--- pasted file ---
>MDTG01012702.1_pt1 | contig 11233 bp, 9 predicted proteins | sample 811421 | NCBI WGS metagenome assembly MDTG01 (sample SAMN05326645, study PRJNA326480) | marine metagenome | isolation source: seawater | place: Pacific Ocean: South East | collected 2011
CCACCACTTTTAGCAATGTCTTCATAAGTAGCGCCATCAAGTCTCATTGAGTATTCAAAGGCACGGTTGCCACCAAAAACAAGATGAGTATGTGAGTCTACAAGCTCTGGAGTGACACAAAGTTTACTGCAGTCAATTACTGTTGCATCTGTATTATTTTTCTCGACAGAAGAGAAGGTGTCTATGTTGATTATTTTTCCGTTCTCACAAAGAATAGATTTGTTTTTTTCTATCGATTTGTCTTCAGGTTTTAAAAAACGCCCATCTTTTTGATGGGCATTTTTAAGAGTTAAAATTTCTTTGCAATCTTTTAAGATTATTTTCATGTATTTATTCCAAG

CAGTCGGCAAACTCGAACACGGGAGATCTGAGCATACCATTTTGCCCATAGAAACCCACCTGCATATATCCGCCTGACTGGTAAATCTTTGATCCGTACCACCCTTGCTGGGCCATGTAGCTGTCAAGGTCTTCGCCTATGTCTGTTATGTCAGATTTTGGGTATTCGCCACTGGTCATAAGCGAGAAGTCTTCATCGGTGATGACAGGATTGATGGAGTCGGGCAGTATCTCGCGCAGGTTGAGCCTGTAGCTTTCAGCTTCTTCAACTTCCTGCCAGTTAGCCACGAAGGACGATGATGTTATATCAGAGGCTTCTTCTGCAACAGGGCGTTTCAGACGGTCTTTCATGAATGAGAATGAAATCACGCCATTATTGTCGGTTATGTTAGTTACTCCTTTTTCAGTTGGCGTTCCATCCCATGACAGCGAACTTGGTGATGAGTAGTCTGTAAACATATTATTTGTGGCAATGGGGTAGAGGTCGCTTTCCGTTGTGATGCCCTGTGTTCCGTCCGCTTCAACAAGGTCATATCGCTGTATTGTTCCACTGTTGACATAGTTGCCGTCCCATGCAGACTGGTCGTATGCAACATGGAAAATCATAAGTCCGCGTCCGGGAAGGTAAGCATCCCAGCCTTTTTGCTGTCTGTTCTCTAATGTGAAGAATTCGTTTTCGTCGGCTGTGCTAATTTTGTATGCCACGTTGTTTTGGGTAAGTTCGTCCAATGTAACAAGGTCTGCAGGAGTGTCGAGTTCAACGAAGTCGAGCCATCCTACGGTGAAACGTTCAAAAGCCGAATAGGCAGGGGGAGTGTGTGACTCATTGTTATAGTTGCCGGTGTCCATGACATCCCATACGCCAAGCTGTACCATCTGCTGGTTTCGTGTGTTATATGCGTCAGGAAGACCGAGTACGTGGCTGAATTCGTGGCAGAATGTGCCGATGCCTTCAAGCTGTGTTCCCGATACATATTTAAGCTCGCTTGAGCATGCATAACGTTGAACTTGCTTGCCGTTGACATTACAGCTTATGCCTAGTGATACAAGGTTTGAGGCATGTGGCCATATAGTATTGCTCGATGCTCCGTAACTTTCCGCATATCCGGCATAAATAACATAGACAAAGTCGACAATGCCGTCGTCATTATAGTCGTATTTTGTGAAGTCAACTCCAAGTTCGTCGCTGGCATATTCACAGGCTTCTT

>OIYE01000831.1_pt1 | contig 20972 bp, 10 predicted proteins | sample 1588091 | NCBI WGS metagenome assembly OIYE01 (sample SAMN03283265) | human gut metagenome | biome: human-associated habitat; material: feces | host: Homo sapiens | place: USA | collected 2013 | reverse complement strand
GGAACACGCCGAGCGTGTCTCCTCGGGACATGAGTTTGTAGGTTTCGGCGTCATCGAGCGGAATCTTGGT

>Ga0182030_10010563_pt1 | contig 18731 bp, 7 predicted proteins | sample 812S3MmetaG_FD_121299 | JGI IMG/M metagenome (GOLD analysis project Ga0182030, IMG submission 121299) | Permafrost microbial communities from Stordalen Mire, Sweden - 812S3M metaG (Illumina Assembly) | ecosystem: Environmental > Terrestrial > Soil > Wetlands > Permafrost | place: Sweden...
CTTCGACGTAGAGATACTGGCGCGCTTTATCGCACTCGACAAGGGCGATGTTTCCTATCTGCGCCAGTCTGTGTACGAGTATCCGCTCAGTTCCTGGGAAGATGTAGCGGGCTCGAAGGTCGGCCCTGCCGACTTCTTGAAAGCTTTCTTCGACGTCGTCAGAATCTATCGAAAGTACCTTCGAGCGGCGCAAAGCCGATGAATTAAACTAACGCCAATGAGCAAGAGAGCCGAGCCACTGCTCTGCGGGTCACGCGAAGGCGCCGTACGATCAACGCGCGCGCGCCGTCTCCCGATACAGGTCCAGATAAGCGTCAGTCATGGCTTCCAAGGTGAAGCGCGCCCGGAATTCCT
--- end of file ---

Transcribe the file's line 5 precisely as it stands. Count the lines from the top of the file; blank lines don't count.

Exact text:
GGAACACGCCGAGCGTGTCTCCTCGGGACATGAGTTTGTAGGTTTCGGCGTCATCGAGCGGAATCTTGGT